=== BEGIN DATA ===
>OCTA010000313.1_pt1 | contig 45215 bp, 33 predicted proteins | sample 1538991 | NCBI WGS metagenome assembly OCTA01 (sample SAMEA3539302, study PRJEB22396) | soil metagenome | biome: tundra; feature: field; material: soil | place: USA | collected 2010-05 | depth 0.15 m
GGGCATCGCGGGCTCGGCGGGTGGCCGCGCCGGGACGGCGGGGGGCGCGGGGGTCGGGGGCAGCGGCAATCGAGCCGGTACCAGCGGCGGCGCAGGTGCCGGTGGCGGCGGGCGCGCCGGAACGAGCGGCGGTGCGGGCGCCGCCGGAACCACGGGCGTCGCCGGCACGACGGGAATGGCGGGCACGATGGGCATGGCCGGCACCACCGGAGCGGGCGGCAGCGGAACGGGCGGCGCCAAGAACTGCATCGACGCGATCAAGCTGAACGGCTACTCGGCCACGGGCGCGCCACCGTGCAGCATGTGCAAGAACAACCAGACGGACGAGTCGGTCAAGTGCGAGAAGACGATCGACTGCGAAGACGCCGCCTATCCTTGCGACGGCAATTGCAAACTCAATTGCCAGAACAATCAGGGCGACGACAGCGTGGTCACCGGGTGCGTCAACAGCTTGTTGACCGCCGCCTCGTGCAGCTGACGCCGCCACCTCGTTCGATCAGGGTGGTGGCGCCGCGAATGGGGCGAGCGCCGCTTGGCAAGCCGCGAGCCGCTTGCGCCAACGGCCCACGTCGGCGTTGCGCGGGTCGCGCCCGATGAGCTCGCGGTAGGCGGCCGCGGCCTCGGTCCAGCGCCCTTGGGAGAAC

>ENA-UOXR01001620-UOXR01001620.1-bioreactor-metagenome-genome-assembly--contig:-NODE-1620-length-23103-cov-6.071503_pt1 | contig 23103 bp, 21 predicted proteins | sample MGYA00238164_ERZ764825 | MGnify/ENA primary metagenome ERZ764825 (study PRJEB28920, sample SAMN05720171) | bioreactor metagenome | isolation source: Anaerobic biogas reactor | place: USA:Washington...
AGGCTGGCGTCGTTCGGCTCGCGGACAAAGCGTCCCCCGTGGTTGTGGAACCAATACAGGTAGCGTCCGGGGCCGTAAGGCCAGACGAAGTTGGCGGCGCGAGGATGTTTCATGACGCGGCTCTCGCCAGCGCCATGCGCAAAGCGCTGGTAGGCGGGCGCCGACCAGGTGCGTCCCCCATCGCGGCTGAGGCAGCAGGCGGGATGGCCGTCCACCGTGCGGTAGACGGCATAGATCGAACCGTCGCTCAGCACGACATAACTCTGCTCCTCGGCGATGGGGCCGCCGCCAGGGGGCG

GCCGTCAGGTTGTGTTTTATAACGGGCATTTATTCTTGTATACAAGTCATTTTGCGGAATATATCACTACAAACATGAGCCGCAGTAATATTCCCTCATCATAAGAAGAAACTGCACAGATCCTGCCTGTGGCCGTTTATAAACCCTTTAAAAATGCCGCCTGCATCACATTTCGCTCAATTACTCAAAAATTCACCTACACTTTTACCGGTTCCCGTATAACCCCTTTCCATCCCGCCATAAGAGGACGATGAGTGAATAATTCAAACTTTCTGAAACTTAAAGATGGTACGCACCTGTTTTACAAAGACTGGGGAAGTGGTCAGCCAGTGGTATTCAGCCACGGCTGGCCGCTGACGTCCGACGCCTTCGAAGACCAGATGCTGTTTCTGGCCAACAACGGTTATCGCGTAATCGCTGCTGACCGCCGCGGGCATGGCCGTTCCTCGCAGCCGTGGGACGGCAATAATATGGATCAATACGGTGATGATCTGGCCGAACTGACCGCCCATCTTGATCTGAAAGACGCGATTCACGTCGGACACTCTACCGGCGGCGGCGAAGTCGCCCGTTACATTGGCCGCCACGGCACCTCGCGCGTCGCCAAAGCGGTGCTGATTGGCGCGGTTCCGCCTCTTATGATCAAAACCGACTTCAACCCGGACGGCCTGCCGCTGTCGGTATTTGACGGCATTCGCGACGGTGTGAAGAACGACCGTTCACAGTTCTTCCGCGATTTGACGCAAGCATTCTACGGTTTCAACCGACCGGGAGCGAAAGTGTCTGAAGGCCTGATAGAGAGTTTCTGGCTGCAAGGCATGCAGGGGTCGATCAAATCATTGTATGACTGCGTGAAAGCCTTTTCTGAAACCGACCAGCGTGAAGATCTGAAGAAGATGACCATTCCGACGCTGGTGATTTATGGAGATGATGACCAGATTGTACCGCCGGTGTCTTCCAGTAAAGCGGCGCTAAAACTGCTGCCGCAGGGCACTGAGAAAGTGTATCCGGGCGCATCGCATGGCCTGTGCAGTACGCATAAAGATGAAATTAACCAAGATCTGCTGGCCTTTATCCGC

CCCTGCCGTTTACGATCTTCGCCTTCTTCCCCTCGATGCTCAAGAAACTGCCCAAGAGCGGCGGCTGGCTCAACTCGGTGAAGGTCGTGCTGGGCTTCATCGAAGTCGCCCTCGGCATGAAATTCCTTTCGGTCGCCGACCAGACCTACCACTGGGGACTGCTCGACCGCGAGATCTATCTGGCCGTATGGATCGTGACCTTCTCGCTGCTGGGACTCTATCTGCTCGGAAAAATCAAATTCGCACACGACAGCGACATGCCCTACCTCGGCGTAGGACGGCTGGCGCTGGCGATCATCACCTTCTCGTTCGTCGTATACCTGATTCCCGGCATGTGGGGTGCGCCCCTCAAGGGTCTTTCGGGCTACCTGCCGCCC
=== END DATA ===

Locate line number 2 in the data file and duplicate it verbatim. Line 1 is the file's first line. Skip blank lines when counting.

GGGCATCGCGGGCTCGGCGGGTGGCCGCGCCGGGACGGCGGGGGGCGCGGGGGTCGGGGGCAGCGGCAATCGAGCCGGTACCAGCGGCGGCGCAGGTGCCGGTGGCGGCGGGCGCGCCGGAACGAGCGGCGGTGCGGGCGCCGCCGGAACCACGGGCGTCGCCGGCACGACGGGAATGGCGGGCACGATGGGCATGGCCGGCACCACCGGAGCGGGCGGCAGCGGAACGGGCGGCGCCAAGAACTGCATCGACGCGATCAAGCTGAACGGCTACTCGGCCACGGGCGCGCCACCGTGCAGCATGTGCAAGAACAACCAGACGGACGAGTCGGTCAAGTGCGAGAAGACGATCGACTGCGAAGACGCCGCCTATCCTTGCGACGGCAATTGCAAACTCAATTGCCAGAACAATCAGGGCGACGACAGCGTGGTCACCGGGTGCGTCAACAGCTTGTTGACCGCCGCCTCGTGCAGCTGACGCCGCCACCTCGTTCGATCAGGGTGGTGGCGCCGCGAATGGGGCGAGCGCCGCTTGGCAAGCCGCGAGCCGCTTGCGCCAACGGCCCACGTCGGCGTTGCGCGGGTCGCGCCCGATGAGCTCGCGGTAGGCGGCCGCGGCCTCGGTCCAGCGCCCTTGGGAGAAC